The country's largest long-term care insurer is making it tougher for people — especially women — to buy its policy.
Genworth Financial has announced that starting this spring it will begin taking gender into account when setting premiums on new policies. The reason: Women account for two out of every three dollars spent on claims, says Thomas Topinka, a company spokesman.
The change will mean that rates for female applicants could be up to 40 percent higher under the new pricing policy, says Jesse Slome, executive director of the American Association for Long-Term Care Insurance.
That's not the only change. The company will also start requiring all applicants to undergo the same type of medical exam that life insurers often require, including a blood test.
That's a break from how most long-term-care insurers operate, says Bonnie Burns, a policy specialist at California Health Advocates, a Medicare education and advocacy organization.
Generally, they ask applicants to sign a document that permits the company to examine their medical records if it wishes, she says.
"Typically they don't do that unless there's something on the application that raises a red flag," she says.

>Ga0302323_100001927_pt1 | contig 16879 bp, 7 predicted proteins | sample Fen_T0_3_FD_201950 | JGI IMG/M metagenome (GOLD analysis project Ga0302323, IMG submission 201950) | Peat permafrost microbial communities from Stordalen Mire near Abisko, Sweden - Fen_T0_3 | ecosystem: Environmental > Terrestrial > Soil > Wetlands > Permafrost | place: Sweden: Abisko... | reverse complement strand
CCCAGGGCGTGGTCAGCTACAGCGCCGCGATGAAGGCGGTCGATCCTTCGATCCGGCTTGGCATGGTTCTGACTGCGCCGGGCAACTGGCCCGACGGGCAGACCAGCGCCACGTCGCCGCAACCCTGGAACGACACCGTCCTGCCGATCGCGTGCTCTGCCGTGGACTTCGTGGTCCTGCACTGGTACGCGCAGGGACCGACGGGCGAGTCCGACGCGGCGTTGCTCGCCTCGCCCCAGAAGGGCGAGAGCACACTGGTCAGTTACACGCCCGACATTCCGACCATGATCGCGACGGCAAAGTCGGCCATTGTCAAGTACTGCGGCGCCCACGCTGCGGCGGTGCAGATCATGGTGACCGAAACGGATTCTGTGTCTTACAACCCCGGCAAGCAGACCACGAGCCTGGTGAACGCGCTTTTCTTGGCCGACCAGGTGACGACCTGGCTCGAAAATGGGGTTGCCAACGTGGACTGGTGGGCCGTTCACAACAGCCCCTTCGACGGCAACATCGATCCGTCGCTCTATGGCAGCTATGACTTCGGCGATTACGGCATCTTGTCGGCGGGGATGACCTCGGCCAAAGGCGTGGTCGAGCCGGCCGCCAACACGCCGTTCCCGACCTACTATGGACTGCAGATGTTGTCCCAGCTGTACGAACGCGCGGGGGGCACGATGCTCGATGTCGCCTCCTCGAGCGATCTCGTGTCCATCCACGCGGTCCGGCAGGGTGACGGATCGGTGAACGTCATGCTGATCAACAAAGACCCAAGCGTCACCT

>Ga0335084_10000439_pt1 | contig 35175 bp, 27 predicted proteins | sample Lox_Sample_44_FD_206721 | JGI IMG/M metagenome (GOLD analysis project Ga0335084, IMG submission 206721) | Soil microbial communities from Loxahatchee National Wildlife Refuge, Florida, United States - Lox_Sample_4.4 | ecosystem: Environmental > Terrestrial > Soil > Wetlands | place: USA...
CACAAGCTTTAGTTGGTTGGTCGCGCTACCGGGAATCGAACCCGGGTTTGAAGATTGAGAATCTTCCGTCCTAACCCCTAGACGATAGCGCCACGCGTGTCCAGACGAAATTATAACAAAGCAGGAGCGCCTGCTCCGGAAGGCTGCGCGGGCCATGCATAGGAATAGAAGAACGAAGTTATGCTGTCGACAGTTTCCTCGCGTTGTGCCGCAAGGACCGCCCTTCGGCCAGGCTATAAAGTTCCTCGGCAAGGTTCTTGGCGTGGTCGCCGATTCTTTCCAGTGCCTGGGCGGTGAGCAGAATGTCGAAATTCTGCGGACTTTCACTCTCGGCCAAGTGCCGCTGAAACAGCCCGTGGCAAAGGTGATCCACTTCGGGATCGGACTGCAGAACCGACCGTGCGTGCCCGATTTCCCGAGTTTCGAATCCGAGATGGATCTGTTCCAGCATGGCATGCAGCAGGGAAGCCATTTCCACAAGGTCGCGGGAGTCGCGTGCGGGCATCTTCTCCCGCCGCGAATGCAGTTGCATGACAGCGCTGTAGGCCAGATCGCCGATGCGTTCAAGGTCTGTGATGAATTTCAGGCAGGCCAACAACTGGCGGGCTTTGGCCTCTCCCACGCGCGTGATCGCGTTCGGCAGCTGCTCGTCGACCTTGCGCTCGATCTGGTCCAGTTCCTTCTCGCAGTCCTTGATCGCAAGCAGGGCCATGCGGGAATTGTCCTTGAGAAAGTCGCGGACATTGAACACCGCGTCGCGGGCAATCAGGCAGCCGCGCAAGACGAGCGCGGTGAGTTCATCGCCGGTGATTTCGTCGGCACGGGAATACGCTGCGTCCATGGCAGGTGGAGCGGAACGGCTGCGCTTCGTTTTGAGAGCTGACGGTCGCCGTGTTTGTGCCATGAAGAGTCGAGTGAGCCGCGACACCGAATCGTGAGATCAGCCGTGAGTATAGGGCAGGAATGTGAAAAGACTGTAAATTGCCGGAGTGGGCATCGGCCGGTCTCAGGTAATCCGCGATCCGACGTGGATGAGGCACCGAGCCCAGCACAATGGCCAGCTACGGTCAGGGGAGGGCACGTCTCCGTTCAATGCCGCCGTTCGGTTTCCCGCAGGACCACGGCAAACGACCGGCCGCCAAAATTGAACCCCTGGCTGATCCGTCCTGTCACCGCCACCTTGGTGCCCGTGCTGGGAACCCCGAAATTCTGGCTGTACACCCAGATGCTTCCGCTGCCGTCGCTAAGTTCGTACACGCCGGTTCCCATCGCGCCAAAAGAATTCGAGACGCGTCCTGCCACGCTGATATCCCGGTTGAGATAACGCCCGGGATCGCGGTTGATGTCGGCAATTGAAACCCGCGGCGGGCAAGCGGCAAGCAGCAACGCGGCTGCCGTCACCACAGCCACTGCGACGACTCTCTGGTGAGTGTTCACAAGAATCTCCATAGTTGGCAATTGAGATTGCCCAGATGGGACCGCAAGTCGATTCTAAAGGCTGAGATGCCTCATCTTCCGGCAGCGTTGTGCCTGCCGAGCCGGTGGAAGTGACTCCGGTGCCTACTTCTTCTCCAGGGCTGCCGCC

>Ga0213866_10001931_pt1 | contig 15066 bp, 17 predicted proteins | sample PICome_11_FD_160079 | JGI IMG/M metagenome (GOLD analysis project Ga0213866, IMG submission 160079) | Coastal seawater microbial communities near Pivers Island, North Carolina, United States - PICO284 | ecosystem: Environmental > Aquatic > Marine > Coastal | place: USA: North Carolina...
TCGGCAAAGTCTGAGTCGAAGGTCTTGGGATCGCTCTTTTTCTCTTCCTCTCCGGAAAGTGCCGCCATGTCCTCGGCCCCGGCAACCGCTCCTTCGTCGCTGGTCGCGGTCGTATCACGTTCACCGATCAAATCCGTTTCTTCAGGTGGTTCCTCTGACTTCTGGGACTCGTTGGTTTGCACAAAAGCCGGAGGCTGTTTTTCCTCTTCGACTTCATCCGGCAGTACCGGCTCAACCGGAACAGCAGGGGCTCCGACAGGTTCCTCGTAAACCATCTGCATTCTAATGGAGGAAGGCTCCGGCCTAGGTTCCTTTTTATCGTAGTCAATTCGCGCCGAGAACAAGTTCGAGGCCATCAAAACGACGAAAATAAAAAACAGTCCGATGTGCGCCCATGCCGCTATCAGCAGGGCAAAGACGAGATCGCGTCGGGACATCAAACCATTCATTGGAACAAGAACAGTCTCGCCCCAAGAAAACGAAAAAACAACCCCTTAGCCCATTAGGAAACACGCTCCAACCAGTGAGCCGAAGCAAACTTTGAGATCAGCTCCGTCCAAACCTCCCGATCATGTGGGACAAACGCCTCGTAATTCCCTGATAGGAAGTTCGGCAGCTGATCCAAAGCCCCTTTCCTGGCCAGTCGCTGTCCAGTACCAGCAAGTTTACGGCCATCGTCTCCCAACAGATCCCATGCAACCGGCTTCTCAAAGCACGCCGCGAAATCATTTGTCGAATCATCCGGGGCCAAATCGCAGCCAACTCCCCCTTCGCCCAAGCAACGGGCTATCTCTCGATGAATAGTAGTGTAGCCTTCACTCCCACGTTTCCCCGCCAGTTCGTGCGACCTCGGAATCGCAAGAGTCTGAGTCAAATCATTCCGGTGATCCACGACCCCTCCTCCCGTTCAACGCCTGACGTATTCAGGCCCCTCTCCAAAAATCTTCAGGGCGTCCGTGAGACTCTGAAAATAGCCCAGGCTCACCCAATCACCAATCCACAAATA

Long-term care insurance provides protection for people who need help with basic daily tasks such as bathing and dressing.? It typically pays a set amount for a certain number of years - say, $150 daily for three years - for care provided in a nursing ?home, assisted living facility or at home.
The average annual premium for a 55-year-old who qualified for preferred ?health discounts and bought between $165,000 and $200,000 of coverage was $1,720 last year, according to the association.
Never a very popular product with consumers, many of whom found it unaffordable, the industry has struggled in recent years and many carriers have raised premiums by double digits or left the market, Forbes has reported.
Many people buy long-term care insurance in their 50s or 60s, decades before they make a claim, and long-term care insurers have struggled to accurately predict how much they'll have to pay out, says Slome of AALTCI. In addition, low interest rates have hurt insurers' investments, he says.
Genworth's changes are expected to have a strong impact on the market.
"What this does is highlight that we don't have a way in this country to pay for this type of care," says Burns. "This doesn't solve the financing problem. There are small number of people who can afford the product anyway."